Department of Human Services End secrecy and protect the children

Posted: November 28, 2006

Trust us.

That's essentially the response of Philadelphia officials more than a month after The Inquirer reported on the deaths of children whose families at one time had cases with the city's Department of Human Services.

Trust us, they say as they work within a fortress of secrecy, to fix what went so fatally wrong in DHS.

The reality is this: Government agencies love secrecy because it can help them hide their mistakes. But the consequences of DHS's mistakes make it essential for City Hall to release records dealing with child-abuse and -neglect fatalities.

DHS investigative and administrative problems thrived in secrecy as at least 25 children whose families were involved with the department died of abuse and neglect between 2003 and 2005. Some deaths were of infants and toddlers who needed an adult to protect them.

Mayor Street and state officials professed outrage over the deaths. Street said the bad old ways would end in a new era of accountability.

"It is imperative that the child-welfare system go above and beyond the normal call of duty," the mayor said earlier this month.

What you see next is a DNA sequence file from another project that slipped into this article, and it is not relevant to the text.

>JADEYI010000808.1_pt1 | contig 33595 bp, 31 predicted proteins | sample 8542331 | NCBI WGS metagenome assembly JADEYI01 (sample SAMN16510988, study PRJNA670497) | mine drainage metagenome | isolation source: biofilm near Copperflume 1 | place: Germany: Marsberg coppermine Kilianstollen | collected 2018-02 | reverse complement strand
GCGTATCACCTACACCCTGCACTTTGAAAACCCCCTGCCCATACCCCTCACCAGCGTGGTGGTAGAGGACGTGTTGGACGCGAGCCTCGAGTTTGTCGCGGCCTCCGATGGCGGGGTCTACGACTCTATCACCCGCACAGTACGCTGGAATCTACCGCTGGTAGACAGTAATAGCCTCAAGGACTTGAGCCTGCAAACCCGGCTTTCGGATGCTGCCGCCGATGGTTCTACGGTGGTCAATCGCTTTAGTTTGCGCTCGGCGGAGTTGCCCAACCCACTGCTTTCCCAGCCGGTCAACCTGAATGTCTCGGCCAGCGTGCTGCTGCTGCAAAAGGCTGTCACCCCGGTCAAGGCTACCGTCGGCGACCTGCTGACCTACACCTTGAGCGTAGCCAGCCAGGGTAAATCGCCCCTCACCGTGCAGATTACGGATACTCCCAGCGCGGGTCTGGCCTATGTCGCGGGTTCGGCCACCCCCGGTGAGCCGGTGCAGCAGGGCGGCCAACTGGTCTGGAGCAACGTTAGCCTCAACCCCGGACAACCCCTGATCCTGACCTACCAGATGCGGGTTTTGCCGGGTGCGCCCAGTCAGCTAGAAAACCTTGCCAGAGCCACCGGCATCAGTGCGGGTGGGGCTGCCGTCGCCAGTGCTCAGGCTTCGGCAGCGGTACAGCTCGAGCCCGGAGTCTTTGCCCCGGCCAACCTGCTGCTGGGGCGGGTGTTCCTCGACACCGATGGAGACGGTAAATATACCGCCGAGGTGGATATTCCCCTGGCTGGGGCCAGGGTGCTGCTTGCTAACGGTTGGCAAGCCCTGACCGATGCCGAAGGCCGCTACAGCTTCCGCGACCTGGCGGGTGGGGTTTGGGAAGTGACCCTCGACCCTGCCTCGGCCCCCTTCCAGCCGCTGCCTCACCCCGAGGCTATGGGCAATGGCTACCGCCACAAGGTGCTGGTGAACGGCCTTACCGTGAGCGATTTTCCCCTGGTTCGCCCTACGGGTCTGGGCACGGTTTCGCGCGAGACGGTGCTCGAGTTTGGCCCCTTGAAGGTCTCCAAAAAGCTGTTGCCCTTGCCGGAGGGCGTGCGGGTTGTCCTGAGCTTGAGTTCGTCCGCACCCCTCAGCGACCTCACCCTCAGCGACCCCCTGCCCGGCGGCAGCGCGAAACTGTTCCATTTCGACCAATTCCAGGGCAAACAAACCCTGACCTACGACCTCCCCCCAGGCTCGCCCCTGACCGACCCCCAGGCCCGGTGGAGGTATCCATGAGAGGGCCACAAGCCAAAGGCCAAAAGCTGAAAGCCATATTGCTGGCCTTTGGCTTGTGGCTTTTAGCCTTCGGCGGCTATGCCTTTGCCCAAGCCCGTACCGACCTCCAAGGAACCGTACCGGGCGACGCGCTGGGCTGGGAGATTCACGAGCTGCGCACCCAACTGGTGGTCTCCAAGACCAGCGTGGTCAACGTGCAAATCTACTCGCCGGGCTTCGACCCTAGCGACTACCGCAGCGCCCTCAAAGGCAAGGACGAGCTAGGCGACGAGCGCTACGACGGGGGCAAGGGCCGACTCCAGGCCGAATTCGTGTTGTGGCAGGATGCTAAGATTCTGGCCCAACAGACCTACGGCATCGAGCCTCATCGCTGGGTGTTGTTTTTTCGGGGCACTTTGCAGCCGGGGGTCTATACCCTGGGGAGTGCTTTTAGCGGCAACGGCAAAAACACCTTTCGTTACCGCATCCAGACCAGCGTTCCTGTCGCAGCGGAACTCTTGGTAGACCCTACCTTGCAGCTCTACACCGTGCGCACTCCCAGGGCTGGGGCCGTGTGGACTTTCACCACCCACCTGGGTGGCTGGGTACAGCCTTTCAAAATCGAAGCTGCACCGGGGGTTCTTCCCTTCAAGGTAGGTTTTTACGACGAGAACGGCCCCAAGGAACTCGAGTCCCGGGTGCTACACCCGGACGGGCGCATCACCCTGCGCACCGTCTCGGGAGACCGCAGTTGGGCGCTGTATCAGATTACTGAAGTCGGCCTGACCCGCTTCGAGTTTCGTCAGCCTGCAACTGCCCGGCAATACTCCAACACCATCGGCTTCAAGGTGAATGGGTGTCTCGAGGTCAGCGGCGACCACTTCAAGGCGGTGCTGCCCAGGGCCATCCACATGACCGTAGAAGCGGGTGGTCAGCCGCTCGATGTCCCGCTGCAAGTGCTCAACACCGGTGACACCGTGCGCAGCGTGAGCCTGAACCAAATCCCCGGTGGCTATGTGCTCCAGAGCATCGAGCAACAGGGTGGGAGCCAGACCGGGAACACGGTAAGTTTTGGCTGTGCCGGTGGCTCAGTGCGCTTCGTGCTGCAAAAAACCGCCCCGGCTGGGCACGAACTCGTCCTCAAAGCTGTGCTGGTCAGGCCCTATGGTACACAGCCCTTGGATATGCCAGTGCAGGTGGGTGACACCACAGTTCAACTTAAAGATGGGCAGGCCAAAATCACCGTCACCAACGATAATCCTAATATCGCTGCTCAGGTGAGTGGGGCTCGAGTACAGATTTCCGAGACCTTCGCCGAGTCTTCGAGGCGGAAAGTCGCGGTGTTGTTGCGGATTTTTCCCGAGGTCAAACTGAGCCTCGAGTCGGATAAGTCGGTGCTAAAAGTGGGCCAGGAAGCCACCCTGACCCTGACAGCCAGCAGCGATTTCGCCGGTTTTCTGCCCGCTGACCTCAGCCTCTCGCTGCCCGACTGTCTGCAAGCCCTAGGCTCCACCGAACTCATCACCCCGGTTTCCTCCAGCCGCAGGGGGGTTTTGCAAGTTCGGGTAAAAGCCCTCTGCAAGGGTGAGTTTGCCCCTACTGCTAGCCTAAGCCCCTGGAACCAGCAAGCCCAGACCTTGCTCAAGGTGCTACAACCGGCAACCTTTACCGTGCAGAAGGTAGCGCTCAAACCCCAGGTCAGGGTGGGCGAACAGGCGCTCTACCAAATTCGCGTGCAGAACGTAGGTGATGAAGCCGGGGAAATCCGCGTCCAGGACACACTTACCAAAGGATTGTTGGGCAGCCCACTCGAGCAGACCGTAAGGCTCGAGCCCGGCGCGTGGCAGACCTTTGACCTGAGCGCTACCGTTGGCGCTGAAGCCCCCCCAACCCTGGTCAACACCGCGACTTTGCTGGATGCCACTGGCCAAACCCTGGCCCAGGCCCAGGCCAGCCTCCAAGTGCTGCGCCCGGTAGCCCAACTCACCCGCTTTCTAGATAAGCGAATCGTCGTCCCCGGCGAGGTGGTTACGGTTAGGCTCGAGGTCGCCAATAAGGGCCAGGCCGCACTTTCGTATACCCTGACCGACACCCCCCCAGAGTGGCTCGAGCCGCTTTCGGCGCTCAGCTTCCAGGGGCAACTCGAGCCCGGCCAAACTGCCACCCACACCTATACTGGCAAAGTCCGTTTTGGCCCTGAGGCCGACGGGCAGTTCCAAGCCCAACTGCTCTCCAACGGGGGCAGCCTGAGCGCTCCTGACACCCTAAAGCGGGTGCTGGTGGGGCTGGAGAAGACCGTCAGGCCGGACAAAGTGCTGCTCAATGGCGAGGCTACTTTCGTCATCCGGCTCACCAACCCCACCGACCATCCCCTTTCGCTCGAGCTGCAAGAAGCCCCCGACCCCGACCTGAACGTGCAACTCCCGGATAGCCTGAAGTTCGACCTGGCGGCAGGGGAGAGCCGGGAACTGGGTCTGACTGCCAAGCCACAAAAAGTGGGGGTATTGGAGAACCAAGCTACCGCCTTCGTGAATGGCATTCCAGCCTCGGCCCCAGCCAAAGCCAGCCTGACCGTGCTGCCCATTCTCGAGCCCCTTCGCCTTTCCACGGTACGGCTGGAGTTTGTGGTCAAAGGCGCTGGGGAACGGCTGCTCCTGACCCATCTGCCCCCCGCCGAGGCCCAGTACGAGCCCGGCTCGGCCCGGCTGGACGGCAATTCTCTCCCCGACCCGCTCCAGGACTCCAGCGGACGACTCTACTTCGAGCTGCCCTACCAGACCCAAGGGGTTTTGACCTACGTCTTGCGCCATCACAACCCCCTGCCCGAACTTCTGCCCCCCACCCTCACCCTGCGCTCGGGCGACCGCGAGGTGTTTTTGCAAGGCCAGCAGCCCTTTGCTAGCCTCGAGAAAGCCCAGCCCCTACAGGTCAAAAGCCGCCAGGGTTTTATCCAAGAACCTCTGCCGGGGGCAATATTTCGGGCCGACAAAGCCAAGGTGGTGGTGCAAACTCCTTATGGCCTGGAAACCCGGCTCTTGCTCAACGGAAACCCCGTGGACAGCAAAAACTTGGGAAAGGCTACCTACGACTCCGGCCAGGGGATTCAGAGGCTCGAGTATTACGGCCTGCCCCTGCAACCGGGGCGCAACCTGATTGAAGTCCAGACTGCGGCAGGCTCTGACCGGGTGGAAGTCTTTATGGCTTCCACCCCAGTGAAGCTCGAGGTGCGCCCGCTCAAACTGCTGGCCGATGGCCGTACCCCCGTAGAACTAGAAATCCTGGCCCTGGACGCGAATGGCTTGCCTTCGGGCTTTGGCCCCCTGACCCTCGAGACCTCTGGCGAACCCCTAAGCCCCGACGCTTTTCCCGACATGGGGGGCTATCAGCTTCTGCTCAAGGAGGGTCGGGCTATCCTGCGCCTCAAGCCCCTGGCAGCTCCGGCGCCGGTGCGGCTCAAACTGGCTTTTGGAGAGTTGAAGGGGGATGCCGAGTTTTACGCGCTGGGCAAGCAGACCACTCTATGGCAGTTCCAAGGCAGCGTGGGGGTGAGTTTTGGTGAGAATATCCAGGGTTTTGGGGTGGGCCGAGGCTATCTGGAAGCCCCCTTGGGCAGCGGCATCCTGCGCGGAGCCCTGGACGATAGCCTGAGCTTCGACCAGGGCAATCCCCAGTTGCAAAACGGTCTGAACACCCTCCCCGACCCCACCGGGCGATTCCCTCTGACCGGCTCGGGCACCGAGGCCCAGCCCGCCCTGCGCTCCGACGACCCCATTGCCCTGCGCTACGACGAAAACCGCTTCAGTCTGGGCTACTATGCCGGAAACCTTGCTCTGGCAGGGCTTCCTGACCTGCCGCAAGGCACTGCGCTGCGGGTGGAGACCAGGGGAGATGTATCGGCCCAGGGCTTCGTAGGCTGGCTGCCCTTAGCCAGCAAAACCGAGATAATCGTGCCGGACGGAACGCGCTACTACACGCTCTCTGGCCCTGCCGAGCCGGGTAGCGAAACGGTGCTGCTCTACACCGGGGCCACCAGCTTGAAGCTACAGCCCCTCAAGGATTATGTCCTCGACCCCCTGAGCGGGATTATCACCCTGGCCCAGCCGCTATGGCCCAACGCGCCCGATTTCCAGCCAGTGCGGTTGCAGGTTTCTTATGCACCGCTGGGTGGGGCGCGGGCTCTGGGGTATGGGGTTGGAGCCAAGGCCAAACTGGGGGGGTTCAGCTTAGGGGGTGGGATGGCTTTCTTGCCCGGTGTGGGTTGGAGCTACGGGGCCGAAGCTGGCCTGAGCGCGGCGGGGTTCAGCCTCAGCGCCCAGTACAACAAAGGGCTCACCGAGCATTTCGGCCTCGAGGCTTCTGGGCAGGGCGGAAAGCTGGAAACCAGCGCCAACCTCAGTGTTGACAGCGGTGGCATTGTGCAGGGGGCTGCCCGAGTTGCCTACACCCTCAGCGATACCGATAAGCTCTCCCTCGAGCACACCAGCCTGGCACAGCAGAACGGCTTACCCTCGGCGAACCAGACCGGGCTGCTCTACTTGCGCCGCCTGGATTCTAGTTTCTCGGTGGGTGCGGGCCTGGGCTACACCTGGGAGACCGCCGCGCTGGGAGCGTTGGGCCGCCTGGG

That new era sure didn't last long.

City Solicitor Romulo L. Diaz Jr. has refused to release DHS reviews of the deaths of children who came to the department's attention. Diaz also will not reveal the names of five taxpayer-paid DHS contractors on whose watch children died.

His legal conclusion is that state law and regulations require child-abuse cases to be kept confidential. He also said the city cannot release information that could hurt contractors' reputations.

The Street administration should be concerned about protecting children, not contractors. Are officials even looking for ways to both release death reviews and preserve confidentiality by providing summaries to the public or removing identifying information from reports?

It's too late to protect children killed by abuse or neglect, but continued secrecy could jeopardize the safety of siblings. Keeping information private shouldn't be a tool for government to protect itself.

Diaz also contends that making these records public would impede other investigations into the deaths that The Inquirer has detailed. But that doesn't have to happen.

Legislators should look at how other states release child death reviews amid other inquiries, and change Pennsylvania law accordingly to allow more transparency. State Welfare Secretary Estelle Richman should revise regulations covering DHS, so death reviews can be made public with certain restrictions.

DHS can best protect children by identifying failures and making corrections in full public view. Public pressure may be the force needed to ensure that city officials follow though.

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